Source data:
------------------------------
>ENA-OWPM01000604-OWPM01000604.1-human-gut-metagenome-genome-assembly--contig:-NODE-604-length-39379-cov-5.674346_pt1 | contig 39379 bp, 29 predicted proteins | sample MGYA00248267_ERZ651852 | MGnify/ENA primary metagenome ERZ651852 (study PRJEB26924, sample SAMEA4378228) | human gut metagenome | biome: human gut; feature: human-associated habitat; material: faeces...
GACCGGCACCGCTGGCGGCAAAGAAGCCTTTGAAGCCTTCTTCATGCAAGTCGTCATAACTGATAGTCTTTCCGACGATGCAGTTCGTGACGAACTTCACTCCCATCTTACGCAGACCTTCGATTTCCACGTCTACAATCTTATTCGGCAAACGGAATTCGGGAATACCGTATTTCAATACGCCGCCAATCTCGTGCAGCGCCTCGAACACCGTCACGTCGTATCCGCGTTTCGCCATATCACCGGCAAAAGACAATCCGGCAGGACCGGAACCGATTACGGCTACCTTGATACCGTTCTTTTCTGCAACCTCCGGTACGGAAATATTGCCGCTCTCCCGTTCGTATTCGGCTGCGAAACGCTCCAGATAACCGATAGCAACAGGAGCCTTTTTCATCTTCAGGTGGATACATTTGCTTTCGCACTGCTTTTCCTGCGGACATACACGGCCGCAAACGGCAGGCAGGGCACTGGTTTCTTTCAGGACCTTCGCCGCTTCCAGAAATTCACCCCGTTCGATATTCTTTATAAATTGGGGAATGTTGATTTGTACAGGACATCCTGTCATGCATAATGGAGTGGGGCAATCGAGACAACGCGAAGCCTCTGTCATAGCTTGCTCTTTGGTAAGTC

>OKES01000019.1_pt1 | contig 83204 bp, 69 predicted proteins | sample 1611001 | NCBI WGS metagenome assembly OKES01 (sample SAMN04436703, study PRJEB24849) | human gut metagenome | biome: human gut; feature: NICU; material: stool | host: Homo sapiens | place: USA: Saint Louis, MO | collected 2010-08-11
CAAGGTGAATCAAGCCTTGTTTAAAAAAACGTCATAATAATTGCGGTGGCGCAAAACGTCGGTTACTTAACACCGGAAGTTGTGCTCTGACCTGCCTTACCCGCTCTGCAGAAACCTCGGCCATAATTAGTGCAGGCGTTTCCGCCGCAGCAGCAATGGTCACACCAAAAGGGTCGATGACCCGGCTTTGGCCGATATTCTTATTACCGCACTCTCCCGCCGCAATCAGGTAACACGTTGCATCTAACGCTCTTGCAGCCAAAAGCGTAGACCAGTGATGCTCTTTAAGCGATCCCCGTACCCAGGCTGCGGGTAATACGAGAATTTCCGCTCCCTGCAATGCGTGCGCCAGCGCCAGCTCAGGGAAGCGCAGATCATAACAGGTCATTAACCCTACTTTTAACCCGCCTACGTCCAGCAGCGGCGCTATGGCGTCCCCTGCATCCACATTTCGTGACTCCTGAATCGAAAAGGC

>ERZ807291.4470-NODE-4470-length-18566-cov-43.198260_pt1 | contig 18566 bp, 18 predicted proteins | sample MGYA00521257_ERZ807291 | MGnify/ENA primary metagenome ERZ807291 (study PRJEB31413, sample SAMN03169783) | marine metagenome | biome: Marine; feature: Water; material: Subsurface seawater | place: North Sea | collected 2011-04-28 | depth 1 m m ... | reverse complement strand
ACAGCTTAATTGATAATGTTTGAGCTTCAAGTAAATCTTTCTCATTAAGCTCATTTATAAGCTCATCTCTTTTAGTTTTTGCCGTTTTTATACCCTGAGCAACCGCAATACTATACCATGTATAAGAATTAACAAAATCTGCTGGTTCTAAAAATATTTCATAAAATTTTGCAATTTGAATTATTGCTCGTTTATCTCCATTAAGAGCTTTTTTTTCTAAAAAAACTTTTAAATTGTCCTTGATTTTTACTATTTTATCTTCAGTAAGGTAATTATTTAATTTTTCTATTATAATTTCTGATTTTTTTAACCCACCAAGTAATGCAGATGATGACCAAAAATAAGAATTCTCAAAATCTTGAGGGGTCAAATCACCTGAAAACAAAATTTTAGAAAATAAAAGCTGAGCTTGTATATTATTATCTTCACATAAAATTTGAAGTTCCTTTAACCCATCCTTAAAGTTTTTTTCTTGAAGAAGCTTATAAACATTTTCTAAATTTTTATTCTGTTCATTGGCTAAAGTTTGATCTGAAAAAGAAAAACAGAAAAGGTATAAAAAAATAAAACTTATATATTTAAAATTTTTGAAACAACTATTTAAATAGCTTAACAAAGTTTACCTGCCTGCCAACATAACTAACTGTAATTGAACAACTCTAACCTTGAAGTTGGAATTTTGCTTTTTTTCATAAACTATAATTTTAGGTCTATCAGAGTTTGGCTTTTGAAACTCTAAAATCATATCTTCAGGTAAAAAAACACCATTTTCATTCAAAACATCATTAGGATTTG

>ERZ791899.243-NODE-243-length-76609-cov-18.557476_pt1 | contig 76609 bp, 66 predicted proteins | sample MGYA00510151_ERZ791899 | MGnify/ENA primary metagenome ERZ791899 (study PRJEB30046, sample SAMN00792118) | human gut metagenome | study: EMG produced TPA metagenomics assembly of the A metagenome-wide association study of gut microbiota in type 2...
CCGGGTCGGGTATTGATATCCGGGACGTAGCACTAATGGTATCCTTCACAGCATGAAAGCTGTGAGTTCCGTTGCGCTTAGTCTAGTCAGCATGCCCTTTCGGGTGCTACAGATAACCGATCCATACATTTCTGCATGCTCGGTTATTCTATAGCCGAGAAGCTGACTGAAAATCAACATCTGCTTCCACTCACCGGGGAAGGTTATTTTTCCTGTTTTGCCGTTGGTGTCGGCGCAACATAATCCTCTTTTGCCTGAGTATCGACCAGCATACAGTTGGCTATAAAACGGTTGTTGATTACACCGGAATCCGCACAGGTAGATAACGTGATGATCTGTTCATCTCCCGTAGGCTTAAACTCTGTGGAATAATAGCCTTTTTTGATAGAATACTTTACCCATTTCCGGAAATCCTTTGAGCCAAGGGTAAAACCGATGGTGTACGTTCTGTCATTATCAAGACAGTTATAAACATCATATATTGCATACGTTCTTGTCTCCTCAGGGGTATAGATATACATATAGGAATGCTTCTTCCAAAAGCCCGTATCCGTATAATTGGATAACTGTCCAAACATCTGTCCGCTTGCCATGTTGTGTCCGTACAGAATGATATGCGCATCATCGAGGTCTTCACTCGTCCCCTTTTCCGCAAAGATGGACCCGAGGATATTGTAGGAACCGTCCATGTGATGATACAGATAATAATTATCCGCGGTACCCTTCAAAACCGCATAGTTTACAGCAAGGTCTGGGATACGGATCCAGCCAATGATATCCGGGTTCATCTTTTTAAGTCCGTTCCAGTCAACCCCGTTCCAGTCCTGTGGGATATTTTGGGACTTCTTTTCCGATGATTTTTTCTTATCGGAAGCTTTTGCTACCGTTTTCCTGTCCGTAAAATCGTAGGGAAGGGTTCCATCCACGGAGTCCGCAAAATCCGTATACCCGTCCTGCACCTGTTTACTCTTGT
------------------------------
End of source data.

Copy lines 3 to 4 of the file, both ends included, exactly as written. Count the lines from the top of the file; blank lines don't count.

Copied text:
>OKES01000019.1_pt1 | contig 83204 bp, 69 predicted proteins | sample 1611001 | NCBI WGS metagenome assembly OKES01 (sample SAMN04436703, study PRJEB24849) | human gut metagenome | biome: human gut; feature: NICU; material: stool | host: Homo sapiens | place: USA: Saint Louis, MO | collected 2010-08-11
CAAGGTGAATCAAGCCTTGTTTAAAAAAACGTCATAATAATTGCGGTGGCGCAAAACGTCGGTTACTTAACACCGGAAGTTGTGCTCTGACCTGCCTTACCCGCTCTGCAGAAACCTCGGCCATAATTAGTGCAGGCGTTTCCGCCGCAGCAGCAATGGTCACACCAAAAGGGTCGATGACCCGGCTTTGGCCGATATTCTTATTACCGCACTCTCCCGCCGCAATCAGGTAACACGTTGCATCTAACGCTCTTGCAGCCAAAAGCGTAGACCAGTGATGCTCTTTAAGCGATCCCCGTACCCAGGCTGCGGGTAATACGAGAATTTCCGCTCCCTGCAATGCGTGCGCCAGCGCCAGCTCAGGGAAGCGCAGATCATAACAGGTCATTAACCCTACTTTTAACCCGCCTACGTCCAGCAGCGGCGCTATGGCGTCCCCTGCATCCACATTTCGTGACTCCTGAATCGAAAAGGC